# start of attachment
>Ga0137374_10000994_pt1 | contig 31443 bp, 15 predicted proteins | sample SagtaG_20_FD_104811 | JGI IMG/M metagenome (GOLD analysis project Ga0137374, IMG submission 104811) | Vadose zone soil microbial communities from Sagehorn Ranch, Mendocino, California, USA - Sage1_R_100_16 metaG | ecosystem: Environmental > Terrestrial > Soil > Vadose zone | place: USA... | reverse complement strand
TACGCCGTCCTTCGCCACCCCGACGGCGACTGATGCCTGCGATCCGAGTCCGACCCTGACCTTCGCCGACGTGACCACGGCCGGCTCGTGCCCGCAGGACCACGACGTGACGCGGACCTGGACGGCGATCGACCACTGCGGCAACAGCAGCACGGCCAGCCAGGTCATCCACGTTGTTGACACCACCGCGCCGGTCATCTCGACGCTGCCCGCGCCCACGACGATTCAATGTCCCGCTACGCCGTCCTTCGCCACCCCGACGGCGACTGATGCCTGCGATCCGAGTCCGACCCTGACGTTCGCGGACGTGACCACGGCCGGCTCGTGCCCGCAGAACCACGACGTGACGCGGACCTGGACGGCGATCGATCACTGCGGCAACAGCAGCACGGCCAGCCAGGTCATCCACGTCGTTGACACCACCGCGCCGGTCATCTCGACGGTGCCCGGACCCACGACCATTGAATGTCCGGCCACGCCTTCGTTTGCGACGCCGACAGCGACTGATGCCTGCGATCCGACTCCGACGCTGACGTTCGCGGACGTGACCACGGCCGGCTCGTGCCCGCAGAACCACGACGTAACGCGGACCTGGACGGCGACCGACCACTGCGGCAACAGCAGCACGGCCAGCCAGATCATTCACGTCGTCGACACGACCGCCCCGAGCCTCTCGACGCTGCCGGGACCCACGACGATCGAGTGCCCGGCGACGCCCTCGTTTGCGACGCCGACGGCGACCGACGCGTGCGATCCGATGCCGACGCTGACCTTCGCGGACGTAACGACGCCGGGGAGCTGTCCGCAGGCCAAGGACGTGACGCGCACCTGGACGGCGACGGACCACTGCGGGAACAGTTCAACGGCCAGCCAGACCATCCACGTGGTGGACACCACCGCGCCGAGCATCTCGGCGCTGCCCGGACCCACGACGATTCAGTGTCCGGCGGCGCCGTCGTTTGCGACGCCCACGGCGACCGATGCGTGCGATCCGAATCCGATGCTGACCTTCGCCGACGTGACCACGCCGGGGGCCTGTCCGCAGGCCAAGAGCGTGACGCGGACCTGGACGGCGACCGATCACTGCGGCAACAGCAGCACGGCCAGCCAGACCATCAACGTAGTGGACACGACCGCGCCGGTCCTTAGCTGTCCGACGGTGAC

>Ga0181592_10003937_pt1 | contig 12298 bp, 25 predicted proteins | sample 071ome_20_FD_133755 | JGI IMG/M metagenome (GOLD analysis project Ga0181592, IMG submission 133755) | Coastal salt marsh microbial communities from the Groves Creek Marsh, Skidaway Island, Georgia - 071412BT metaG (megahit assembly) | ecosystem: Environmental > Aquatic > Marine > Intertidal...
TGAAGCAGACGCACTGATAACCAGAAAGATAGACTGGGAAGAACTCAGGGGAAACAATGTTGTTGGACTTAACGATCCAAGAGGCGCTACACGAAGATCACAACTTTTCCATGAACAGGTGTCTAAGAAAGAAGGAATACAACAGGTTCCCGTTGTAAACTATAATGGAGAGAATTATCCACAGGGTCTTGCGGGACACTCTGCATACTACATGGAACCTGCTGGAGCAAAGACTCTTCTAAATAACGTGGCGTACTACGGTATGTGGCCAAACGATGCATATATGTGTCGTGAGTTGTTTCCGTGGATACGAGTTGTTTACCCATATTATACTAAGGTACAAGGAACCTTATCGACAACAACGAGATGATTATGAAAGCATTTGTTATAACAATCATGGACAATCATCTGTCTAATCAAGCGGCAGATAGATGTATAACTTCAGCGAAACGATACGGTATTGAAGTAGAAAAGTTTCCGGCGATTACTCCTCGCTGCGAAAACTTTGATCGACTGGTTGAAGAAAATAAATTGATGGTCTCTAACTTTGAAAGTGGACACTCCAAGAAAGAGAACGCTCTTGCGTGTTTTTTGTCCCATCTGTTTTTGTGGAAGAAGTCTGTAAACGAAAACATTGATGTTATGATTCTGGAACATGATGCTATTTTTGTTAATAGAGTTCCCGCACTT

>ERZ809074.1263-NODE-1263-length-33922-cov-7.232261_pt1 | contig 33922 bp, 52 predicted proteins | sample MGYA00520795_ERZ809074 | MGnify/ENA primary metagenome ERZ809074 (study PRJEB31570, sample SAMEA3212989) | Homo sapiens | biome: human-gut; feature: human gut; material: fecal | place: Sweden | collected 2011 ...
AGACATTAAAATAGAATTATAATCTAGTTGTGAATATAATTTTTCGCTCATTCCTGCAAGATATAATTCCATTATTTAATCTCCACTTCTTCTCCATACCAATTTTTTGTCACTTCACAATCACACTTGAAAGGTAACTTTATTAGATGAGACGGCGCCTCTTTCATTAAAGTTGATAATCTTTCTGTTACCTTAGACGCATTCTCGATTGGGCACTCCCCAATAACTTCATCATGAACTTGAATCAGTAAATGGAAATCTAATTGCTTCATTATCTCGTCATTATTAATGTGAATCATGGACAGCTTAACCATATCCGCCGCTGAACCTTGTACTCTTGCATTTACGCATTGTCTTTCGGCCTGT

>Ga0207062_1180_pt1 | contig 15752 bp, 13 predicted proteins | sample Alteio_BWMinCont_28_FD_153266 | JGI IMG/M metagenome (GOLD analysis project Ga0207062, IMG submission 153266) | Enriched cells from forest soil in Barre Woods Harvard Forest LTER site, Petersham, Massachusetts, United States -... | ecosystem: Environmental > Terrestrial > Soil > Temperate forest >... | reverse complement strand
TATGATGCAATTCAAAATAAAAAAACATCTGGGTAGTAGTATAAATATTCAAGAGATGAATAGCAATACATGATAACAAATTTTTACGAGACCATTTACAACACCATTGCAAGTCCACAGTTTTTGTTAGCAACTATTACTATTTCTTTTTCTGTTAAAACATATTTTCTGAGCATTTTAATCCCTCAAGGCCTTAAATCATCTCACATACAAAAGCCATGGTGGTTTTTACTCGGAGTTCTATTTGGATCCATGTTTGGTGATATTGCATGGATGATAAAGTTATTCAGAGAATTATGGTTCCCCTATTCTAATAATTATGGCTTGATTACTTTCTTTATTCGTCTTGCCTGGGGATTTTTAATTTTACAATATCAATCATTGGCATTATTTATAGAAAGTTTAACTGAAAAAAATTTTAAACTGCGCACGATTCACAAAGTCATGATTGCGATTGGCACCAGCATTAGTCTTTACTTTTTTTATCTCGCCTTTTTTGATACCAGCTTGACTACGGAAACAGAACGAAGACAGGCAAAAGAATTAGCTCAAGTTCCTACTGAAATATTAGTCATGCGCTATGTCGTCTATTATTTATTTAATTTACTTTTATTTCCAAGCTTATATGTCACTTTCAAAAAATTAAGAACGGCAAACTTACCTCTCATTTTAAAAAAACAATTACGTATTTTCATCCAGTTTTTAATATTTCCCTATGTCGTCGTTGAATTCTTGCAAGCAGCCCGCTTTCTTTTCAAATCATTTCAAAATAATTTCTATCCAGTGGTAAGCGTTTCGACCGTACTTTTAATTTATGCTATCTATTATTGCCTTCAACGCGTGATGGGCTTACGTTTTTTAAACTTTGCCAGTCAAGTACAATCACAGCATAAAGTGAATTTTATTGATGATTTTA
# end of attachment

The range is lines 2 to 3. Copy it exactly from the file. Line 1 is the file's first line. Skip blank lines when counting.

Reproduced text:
TACGCCGTCCTTCGCCACCCCGACGGCGACTGATGCCTGCGATCCGAGTCCGACCCTGACCTTCGCCGACGTGACCACGGCCGGCTCGTGCCCGCAGGACCACGACGTGACGCGGACCTGGACGGCGATCGACCACTGCGGCAACAGCAGCACGGCCAGCCAGGTCATCCACGTTGTTGACACCACCGCGCCGGTCATCTCGACGCTGCCCGCGCCCACGACGATTCAATGTCCCGCTACGCCGTCCTTCGCCACCCCGACGGCGACTGATGCCTGCGATCCGAGTCCGACCCTGACGTTCGCGGACGTGACCACGGCCGGCTCGTGCCCGCAGAACCACGACGTGACGCGGACCTGGACGGCGATCGATCACTGCGGCAACAGCAGCACGGCCAGCCAGGTCATCCACGTCGTTGACACCACCGCGCCGGTCATCTCGACGGTGCCCGGACCCACGACCATTGAATGTCCGGCCACGCCTTCGTTTGCGACGCCGACAGCGACTGATGCCTGCGATCCGACTCCGACGCTGACGTTCGCGGACGTGACCACGGCCGGCTCGTGCCCGCAGAACCACGACGTAACGCGGACCTGGACGGCGACCGACCACTGCGGCAACAGCAGCACGGCCAGCCAGATCATTCACGTCGTCGACACGACCGCCCCGAGCCTCTCGACGCTGCCGGGACCCACGACGATCGAGTGCCCGGCGACGCCCTCGTTTGCGACGCCGACGGCGACCGACGCGTGCGATCCGATGCCGACGCTGACCTTCGCGGACGTAACGACGCCGGGGAGCTGTCCGCAGGCCAAGGACGTGACGCGCACCTGGACGGCGACGGACCACTGCGGGAACAGTTCAACGGCCAGCCAGACCATCCACGTGGTGGACACCACCGCGCCGAGCATCTCGGCGCTGCCCGGACCCACGACGATTCAGTGTCCGGCGGCGCCGTCGTTTGCGACGCCCACGGCGACCGATGCGTGCGATCCGAATCCGATGCTGACCTTCGCCGACGTGACCACGCCGGGGGCCTGTCCGCAGGCCAAGAGCGTGACGCGGACCTGGACGGCGACCGATCACTGCGGCAACAGCAGCACGGCCAGCCAGACCATCAACGTAGTGGACACGACCGCGCCGGTCCTTAGCTGTCCGACGGTGAC

>Ga0181592_10003937_pt1 | contig 12298 bp, 25 predicted proteins | sample 071ome_20_FD_133755 | JGI IMG/M metagenome (GOLD analysis project Ga0181592, IMG submission 133755) | Coastal salt marsh microbial communities from the Groves Creek Marsh, Skidaway Island, Georgia - 071412BT metaG (megahit assembly) | ecosystem: Environmental > Aquatic > Marine > Intertidal...